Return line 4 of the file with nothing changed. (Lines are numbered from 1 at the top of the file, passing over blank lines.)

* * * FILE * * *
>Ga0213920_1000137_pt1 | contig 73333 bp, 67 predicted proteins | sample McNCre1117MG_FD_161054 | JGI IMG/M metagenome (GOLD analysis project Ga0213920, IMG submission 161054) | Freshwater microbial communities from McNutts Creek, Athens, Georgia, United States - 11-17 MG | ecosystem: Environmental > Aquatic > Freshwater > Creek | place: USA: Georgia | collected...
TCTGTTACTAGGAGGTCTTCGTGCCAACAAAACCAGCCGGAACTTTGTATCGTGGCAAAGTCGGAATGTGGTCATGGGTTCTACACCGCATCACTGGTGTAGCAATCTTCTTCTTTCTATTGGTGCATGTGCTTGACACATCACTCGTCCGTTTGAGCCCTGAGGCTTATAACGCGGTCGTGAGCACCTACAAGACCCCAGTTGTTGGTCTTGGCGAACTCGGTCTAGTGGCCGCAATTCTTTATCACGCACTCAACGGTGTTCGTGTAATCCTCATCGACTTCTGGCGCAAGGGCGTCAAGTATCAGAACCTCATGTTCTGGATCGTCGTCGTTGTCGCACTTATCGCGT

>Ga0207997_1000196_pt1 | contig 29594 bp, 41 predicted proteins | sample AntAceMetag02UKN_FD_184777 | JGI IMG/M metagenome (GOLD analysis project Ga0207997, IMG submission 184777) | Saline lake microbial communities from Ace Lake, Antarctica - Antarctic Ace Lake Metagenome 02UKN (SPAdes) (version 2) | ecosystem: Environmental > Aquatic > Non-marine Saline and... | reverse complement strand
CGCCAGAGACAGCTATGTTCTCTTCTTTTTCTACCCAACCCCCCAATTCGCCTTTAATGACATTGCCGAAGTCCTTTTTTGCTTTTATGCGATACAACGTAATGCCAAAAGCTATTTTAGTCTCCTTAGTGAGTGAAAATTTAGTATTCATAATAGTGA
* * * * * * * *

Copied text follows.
CGCCAGAGACAGCTATGTTCTCTTCTTTTTCTACCCAACCCCCCAATTCGCCTTTAATGACATTGCCGAAGTCCTTTTTTGCTTTTATGCGATACAACGTAATGCCAAAAGCTATTTTAGTCTCCTTAGTGAGTGAAAATTTAGTATTCATAATAGTGA